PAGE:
Tuesday, November 9, 2010

Getting started with Dynamic Memory in Windows Server 2008 R2 SP 1

With Windows Server 2008 R2 SP1, the new Dynamic Memory feature provides a means to increase the virtual machine density on your Hyper-V host, and use system memory more effectively by dynamically adding and removing memory from virtual machines as required by workloads. In order to start testing Hyper-V Dynamic Memory, I would like to mention some basic things about the Dynamic Memory feature in SP1 for Windows Server 2008 R2.

First thing first: Which guest operating system will support this feature (also after beta/RC)

·         Windows Server 2003 Web, Standard, Enterprise, Datacenter (x86 and x64)
·         Windows Server 2003 R2 Web, Standard, Enterprise, Datacenter (x86 and x64)
·         Windows Server 2008 Web, Standard, Enterprise, Datacenter (x86 and x64)
·         Windows server 2008 R2 Web, Standard, Enterprise, Datacenter (x86 and x64)
·         Windows Vista Enterprise and Ultimate (x86 and x64)
·         Windows 7 Enterprise and Ultimate (x86 and x64)

You can download the SP1 RC from here
(If you have installed the Beta version of SP1, you have to uninstall this one before the RC version)

After the install, configure the important registry setting in Windows, so that your parent will have enough RAM to function.

If we take another look at the supported guest operating systems above, we know that we have to mention for them as well, that the host now supports dynamic memory. To do this, we have to install the new version of IC.
This is relative simple.

1.       Start up your VMs
2.       Click ‘Action’ à ‘Insert the Integration Services Setup Disk’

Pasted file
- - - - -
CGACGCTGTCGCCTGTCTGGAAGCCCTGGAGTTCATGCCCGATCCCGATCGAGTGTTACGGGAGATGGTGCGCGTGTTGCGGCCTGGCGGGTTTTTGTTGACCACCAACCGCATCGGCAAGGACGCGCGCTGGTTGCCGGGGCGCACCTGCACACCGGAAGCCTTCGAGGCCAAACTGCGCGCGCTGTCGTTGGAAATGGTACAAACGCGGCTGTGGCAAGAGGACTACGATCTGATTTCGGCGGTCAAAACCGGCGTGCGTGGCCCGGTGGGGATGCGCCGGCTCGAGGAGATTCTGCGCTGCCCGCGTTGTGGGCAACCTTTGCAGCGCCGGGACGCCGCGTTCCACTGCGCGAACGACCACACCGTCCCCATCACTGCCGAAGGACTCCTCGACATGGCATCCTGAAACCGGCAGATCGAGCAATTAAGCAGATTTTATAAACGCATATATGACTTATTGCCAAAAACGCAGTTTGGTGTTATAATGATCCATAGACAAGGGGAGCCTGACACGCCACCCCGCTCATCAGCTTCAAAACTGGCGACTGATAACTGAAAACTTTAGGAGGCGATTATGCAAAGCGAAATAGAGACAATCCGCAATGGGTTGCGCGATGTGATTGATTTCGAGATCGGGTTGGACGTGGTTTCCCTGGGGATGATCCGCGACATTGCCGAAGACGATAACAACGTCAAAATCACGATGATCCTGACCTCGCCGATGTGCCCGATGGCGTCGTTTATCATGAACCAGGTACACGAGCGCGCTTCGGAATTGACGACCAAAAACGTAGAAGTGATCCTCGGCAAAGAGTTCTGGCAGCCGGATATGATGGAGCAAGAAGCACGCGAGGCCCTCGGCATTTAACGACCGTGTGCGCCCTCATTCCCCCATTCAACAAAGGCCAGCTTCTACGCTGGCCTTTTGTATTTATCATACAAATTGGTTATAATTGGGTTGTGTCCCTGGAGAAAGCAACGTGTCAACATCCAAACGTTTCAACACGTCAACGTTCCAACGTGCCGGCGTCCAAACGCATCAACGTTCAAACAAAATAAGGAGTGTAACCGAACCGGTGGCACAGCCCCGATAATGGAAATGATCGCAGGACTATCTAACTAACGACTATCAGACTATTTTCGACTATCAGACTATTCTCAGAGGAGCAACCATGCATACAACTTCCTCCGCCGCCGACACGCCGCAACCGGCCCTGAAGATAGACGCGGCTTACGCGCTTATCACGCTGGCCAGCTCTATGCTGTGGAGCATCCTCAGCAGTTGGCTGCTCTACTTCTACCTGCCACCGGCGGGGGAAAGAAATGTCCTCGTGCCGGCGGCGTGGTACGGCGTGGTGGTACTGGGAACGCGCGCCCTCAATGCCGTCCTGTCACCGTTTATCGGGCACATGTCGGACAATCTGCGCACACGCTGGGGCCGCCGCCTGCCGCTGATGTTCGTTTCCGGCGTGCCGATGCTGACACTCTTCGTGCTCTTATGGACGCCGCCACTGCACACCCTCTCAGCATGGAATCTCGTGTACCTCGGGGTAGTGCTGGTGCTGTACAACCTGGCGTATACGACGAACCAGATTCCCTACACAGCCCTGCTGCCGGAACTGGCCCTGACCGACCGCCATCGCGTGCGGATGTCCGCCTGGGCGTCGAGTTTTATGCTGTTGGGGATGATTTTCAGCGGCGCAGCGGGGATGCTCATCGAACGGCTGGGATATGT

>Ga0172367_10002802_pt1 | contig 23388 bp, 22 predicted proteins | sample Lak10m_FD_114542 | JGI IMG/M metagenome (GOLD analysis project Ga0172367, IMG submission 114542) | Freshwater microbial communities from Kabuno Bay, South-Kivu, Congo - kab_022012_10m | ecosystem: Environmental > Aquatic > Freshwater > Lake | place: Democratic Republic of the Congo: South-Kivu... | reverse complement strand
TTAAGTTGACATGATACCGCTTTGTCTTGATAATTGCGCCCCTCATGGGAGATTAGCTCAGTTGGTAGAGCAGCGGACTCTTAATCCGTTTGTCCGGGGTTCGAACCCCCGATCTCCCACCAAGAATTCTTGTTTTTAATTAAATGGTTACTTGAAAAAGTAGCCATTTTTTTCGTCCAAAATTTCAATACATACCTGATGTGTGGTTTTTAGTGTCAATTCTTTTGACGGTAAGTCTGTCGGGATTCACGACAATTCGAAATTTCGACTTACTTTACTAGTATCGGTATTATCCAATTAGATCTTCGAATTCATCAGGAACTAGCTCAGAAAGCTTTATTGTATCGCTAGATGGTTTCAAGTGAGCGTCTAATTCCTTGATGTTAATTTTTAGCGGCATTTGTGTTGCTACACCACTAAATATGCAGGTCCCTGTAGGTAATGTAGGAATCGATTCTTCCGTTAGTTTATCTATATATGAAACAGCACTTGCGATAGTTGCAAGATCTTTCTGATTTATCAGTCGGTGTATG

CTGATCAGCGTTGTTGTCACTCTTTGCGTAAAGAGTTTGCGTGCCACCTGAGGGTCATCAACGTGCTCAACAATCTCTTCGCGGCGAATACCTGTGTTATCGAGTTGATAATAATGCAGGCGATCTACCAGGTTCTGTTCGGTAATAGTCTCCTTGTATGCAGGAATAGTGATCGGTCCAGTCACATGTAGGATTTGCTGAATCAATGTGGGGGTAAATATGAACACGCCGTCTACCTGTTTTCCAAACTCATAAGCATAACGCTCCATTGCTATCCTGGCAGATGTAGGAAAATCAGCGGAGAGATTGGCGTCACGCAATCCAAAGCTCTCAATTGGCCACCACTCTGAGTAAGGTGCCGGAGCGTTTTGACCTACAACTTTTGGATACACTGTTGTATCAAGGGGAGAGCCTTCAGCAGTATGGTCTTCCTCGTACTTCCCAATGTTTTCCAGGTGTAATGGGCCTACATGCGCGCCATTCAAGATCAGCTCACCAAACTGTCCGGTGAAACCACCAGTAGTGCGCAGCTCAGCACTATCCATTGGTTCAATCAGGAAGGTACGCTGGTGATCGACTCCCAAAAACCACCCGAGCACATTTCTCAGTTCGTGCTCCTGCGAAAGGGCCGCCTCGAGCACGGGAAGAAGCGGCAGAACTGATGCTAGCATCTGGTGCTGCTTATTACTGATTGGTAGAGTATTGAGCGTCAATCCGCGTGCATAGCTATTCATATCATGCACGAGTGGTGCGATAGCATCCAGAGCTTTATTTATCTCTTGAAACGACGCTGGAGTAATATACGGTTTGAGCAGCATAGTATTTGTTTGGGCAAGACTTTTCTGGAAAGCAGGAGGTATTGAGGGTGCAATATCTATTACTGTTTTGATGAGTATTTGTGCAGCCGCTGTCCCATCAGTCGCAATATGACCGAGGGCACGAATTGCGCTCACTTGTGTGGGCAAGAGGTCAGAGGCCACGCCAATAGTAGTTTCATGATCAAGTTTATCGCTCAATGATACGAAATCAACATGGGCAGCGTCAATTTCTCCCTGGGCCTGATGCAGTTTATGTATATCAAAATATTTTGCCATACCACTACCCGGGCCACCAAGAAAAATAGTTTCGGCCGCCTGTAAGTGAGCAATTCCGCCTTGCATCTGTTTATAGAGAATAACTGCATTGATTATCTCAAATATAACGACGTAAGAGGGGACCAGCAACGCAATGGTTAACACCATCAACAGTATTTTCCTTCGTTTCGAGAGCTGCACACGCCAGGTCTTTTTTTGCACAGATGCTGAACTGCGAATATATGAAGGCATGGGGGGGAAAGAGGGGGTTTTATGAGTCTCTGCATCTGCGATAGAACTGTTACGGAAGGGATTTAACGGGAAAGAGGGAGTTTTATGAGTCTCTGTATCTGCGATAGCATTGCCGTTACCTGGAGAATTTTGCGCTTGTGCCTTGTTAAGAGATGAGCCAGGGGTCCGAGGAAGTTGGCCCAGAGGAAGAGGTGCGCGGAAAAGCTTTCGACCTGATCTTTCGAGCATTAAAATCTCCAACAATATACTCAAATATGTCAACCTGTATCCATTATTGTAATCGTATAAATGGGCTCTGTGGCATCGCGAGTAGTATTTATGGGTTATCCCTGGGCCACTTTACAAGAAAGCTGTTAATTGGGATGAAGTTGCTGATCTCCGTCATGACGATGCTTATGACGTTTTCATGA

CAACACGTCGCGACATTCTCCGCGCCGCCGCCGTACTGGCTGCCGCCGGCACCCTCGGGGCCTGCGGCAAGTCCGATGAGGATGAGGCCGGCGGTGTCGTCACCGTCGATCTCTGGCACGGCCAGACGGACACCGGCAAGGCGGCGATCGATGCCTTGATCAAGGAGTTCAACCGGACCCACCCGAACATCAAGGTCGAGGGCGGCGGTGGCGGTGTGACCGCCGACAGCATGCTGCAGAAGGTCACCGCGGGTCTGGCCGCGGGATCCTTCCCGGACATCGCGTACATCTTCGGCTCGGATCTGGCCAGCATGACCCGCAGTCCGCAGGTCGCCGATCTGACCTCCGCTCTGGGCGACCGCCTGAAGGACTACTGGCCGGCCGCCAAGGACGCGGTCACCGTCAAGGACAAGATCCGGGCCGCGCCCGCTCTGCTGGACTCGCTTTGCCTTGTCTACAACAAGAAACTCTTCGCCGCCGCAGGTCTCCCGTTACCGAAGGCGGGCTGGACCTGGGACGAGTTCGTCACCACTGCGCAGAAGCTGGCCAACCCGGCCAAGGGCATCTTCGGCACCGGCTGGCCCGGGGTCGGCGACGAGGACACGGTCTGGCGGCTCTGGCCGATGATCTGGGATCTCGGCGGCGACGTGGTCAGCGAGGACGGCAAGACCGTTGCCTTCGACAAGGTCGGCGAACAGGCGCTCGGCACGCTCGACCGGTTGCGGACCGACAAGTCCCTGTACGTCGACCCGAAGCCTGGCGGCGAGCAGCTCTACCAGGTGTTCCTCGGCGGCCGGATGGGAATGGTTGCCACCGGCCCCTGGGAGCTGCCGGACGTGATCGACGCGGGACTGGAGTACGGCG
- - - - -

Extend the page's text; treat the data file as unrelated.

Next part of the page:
3.       Choose to install this new version, and shut down your VMs.

Now, lets take a look at the settings on a VM.

In Hyper-V Manager, select one of your VMs that has the updated version of IC installed, and select ‘Settings..’
Select Memory, and configure the Dynamic setting.
In this example, I set 512MB as the Startup RAM. This amount of RAM is allocated from the host every time the VM starts up. The ‘Maximum RAM’ setting is as it mention, - the maximum RAM that the VM can use  from the parent.
(You can also set priority on your VMs, on how they will line up for available memory from the parent based on their needs.)

Now, let us start up this VM, and try to stress the use of RAM.
As you can see, the VM demand some extra RAM (in this case I am installing SQL Express on my VM).

Congratulate, you are now ready to play around with the Dynamic Memory feature.

I also have to mention that there are some new performance counters related to Dynamic Memory in the parent partition.

Also check out Brian`s post for a great perspective of how you can use the Dynamic Memory feature for better understanding of your applications: http://itproctology.blogspot.com/2010/09/hyper-v-dynamic-memory-as-tool-for.html

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